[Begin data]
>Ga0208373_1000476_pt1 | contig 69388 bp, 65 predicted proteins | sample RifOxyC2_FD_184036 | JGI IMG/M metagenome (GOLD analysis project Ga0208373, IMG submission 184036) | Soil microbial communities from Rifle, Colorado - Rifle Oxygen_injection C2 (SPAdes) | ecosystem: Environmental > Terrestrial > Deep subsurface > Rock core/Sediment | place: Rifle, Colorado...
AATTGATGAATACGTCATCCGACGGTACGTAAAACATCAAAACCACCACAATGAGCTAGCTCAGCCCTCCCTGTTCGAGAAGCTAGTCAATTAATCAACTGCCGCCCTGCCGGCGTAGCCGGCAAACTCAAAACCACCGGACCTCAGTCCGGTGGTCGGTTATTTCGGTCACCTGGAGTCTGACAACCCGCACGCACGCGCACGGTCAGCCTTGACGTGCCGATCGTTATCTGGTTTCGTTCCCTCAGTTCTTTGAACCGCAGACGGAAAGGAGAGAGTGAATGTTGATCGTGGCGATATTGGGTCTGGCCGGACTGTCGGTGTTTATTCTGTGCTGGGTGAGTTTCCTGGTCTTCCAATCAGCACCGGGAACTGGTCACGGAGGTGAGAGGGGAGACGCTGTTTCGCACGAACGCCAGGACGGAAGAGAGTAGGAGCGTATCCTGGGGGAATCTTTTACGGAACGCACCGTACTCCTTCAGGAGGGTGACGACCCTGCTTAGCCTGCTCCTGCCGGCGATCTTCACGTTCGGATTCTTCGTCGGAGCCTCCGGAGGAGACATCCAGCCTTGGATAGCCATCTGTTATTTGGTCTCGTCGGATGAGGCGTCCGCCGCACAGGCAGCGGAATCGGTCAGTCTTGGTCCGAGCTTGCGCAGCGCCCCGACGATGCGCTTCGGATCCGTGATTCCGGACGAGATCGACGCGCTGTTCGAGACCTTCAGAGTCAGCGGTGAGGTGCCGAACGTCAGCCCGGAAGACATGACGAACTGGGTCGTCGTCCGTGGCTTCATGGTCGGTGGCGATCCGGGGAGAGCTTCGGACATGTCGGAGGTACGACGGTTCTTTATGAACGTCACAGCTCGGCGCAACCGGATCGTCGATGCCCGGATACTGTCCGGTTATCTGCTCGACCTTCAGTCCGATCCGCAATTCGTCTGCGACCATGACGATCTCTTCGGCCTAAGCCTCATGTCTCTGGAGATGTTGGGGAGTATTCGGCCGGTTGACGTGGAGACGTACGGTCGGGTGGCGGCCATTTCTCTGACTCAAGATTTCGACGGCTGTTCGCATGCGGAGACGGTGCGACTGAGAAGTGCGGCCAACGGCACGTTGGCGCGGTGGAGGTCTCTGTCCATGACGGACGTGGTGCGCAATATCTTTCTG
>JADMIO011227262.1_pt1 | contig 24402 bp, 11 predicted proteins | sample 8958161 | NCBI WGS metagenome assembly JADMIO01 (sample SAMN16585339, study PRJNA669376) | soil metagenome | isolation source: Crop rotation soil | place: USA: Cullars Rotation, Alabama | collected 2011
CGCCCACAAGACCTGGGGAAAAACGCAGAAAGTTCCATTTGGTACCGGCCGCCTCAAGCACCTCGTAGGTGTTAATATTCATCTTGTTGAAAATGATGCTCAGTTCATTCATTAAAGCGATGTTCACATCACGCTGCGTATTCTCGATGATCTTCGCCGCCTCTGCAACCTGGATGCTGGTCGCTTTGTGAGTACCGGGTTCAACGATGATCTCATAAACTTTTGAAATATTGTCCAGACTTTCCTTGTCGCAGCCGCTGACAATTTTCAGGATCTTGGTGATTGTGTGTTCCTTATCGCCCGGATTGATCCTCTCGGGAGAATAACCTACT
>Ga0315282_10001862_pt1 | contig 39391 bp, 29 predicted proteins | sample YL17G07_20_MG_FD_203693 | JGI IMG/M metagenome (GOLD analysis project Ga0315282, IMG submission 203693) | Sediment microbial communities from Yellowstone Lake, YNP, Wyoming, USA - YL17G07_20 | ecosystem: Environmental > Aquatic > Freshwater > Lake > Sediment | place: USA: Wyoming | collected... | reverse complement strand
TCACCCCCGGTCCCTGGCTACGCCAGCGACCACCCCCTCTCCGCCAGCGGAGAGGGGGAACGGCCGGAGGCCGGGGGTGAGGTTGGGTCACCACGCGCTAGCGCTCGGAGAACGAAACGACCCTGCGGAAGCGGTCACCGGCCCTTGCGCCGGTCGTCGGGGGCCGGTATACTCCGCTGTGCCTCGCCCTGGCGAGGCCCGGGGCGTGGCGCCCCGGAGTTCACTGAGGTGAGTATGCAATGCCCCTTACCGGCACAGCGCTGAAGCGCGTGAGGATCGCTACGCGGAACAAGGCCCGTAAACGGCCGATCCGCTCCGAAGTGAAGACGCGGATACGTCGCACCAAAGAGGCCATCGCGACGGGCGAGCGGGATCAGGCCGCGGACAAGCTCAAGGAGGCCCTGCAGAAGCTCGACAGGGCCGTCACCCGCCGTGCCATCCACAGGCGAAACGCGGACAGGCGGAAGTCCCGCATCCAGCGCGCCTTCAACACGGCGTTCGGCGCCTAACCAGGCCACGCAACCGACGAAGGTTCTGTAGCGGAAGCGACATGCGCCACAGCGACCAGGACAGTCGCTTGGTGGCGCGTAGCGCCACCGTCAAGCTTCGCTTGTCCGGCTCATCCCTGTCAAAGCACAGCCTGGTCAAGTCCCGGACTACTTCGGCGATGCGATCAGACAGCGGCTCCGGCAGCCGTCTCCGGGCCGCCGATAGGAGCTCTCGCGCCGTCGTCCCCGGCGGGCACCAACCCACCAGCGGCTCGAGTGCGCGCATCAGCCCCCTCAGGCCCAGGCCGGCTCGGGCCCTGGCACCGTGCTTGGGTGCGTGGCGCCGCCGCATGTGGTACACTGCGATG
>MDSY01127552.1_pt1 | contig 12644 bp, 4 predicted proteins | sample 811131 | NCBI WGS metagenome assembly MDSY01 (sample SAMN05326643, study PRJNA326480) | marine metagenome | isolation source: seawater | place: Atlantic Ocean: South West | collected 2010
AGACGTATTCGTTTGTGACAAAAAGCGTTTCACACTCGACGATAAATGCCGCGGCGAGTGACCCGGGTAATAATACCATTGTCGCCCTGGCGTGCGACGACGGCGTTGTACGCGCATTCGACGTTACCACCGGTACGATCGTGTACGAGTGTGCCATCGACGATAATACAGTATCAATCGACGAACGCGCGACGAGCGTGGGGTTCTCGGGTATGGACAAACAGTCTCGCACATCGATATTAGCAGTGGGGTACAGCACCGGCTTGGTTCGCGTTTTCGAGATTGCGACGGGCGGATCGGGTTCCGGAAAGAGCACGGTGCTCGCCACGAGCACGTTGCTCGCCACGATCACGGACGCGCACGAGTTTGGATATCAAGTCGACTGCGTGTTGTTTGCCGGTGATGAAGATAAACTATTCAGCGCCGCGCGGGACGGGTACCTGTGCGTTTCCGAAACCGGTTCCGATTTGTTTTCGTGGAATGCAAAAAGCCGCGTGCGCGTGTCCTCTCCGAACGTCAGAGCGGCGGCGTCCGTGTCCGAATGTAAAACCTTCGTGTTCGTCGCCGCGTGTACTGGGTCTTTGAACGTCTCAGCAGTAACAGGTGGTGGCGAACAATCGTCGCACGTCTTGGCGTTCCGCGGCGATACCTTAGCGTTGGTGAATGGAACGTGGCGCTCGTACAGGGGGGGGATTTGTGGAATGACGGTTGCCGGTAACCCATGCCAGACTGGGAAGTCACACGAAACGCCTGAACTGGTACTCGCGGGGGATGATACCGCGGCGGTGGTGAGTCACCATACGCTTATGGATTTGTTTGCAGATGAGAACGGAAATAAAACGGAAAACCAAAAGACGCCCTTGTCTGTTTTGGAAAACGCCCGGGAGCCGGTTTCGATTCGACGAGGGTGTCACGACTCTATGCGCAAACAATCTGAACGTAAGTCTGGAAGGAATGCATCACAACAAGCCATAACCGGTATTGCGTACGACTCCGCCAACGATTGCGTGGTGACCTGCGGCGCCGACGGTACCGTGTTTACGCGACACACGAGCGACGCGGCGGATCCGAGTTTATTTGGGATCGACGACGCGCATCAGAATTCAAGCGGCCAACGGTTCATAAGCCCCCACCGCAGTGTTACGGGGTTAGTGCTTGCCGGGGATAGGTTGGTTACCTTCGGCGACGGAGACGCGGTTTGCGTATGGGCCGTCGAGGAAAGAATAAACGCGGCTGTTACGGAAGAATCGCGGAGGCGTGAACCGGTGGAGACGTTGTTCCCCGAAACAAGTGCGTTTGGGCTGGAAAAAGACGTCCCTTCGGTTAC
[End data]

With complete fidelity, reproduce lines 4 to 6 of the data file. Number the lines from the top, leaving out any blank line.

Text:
CGCCCACAAGACCTGGGGAAAAACGCAGAAAGTTCCATTTGGTACCGGCCGCCTCAAGCACCTCGTAGGTGTTAATATTCATCTTGTTGAAAATGATGCTCAGTTCATTCATTAAAGCGATGTTCACATCACGCTGCGTATTCTCGATGATCTTCGCCGCCTCTGCAACCTGGATGCTGGTCGCTTTGTGAGTACCGGGTTCAACGATGATCTCATAAACTTTTGAAATATTGTCCAGACTTTCCTTGTCGCAGCCGCTGACAATTTTCAGGATCTTGGTGATTGTGTGTTCCTTATCGCCCGGATTGATCCTCTCGGGAGAATAACCTACT
>Ga0315282_10001862_pt1 | contig 39391 bp, 29 predicted proteins | sample YL17G07_20_MG_FD_203693 | JGI IMG/M metagenome (GOLD analysis project Ga0315282, IMG submission 203693) | Sediment microbial communities from Yellowstone Lake, YNP, Wyoming, USA - YL17G07_20 | ecosystem: Environmental > Aquatic > Freshwater > Lake > Sediment | place: USA: Wyoming | collected... | reverse complement strand
TCACCCCCGGTCCCTGGCTACGCCAGCGACCACCCCCTCTCCGCCAGCGGAGAGGGGGAACGGCCGGAGGCCGGGGGTGAGGTTGGGTCACCACGCGCTAGCGCTCGGAGAACGAAACGACCCTGCGGAAGCGGTCACCGGCCCTTGCGCCGGTCGTCGGGGGCCGGTATACTCCGCTGTGCCTCGCCCTGGCGAGGCCCGGGGCGTGGCGCCCCGGAGTTCACTGAGGTGAGTATGCAATGCCCCTTACCGGCACAGCGCTGAAGCGCGTGAGGATCGCTACGCGGAACAAGGCCCGTAAACGGCCGATCCGCTCCGAAGTGAAGACGCGGATACGTCGCACCAAAGAGGCCATCGCGACGGGCGAGCGGGATCAGGCCGCGGACAAGCTCAAGGAGGCCCTGCAGAAGCTCGACAGGGCCGTCACCCGCCGTGCCATCCACAGGCGAAACGCGGACAGGCGGAAGTCCCGCATCCAGCGCGCCTTCAACACGGCGTTCGGCGCCTAACCAGGCCACGCAACCGACGAAGGTTCTGTAGCGGAAGCGACATGCGCCACAGCGACCAGGACAGTCGCTTGGTGGCGCGTAGCGCCACCGTCAAGCTTCGCTTGTCCGGCTCATCCCTGTCAAAGCACAGCCTGGTCAAGTCCCGGACTACTTCGGCGATGCGATCAGACAGCGGCTCCGGCAGCCGTCTCCGGGCCGCCGATAGGAGCTCTCGCGCCGTCGTCCCCGGCGGGCACCAACCCACCAGCGGCTCGAGTGCGCGCATCAGCCCCCTCAGGCCCAGGCCGGCTCGGGCCCTGGCACCGTGCTTGGGTGCGTGGCGCCGCCGCATGTGGTACACTGCGATG